“This one download which could have taken only about five seconds worth of air time on the channel now used six times as much,” he says.
Finally, of course, multiple clients will consume their own slices of bandwidth, dividing the possible throughput of a given connection by the number of clients on an AP – a problem that’s mitigated with wired connections, which are generally full-duplex.
For Coehoorn, while technological improvements have made Wi-Fi considerably faster and better able to handle the demands of its ubiquity, it’s still going to be a bottleneck in certain situations.
“Older clients, and fundamental limitations will continue to mean wired networks outperform wireless, even when the wireless has a higher raw data rate,” he says.
More Wi-Fi innovations to come
Still, even if the latest generation of Wi-Fi devices haven’t become the worry-free wonder-hardware that the more enthusiastic marketing efforts suggest, that isn’t to say that great strides haven’t been made. The beam-forming and multi-user capabilities in 802.11ac Wave 2 mean that technology could remain the standard for quite a long time. (Wave 2 gear boasts a theoretical maximum throughput of up to 3.47Gbps, compared to Wave 1’s 1.3Gbps, thanks mostly to the aforementioned beamforming technology and the use of wider channels.)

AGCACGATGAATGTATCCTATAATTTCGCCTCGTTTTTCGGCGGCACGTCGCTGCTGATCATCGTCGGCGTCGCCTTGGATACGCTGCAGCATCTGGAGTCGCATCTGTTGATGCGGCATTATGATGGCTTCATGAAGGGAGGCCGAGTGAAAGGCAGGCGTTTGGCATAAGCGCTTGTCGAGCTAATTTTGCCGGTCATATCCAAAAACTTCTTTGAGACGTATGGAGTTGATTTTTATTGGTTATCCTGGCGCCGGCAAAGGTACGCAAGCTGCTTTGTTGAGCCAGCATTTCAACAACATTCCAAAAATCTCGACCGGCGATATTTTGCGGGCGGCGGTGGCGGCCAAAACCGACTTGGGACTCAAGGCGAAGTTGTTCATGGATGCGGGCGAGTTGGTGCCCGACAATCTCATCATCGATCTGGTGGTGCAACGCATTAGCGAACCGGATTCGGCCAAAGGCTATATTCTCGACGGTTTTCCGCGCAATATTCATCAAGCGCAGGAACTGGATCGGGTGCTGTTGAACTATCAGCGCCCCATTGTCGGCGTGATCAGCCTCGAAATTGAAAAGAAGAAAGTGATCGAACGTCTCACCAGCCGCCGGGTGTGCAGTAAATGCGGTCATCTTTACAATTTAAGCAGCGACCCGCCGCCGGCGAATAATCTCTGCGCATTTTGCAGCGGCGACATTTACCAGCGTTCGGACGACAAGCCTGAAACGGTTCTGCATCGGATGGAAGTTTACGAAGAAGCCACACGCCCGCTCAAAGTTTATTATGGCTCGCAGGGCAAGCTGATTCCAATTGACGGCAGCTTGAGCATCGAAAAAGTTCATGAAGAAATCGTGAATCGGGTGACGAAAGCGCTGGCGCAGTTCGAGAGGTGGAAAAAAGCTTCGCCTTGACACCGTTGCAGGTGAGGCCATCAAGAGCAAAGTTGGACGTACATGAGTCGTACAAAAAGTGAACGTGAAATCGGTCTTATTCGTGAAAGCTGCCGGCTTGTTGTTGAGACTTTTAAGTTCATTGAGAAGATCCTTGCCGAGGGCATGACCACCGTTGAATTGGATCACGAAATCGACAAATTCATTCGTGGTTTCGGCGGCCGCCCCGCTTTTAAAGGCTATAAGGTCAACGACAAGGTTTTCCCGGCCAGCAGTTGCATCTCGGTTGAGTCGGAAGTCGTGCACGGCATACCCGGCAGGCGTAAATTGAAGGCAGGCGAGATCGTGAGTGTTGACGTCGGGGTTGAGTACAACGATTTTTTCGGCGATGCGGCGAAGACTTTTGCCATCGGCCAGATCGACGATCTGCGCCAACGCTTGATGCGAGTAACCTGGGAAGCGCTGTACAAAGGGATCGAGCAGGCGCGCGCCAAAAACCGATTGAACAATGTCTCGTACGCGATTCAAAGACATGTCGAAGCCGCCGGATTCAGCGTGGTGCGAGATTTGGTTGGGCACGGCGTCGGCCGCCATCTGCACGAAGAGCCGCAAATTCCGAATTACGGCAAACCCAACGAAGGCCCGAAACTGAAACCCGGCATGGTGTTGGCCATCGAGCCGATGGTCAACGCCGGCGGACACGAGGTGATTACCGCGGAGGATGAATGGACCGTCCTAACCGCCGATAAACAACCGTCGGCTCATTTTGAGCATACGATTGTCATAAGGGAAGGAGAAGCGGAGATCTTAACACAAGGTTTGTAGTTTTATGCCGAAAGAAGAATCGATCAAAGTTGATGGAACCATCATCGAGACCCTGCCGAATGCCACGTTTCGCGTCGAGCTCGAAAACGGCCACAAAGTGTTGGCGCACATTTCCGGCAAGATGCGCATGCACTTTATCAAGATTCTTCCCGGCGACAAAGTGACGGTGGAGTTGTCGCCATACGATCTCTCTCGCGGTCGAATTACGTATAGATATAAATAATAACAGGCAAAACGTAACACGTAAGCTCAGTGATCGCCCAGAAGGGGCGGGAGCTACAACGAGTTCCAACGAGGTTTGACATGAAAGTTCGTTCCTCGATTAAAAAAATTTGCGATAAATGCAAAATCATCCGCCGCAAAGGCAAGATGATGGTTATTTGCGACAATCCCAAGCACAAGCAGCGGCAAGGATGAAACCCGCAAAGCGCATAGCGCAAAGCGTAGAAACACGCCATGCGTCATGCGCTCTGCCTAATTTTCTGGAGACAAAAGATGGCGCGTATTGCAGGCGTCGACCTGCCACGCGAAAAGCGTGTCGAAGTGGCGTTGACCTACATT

Craig Mathias, a wireless expert and Network World contributor, says that fully optimized wireless implementations that use 802.11ac Wave 2 gear should be able to handle most workloads for the next five years or so. However, he cautioned, demand can be difficult to predict.
“[A]dding new [access points], denser deployments, and more efficient management and analytics will be on the shopping lists of most network managers,” Mathias says. “We're not to set-and-forget just yet.”
And Mike Leibovitz, director of the office of the CTO at Wi-Fi vendor Extreme Networks, concurs, saying that the desire for better and faster among CIOs is pushing demand higher.
“Certainly the customers I talk to, and others in the industry, people are always interested in putting more cars on the highway and seeing how fast they can go,” he says. “It seems today that most conversations, definitely with higher people in organizations … they’re certainly more focused on the experience, and what they can do on top of the infrastructure.”
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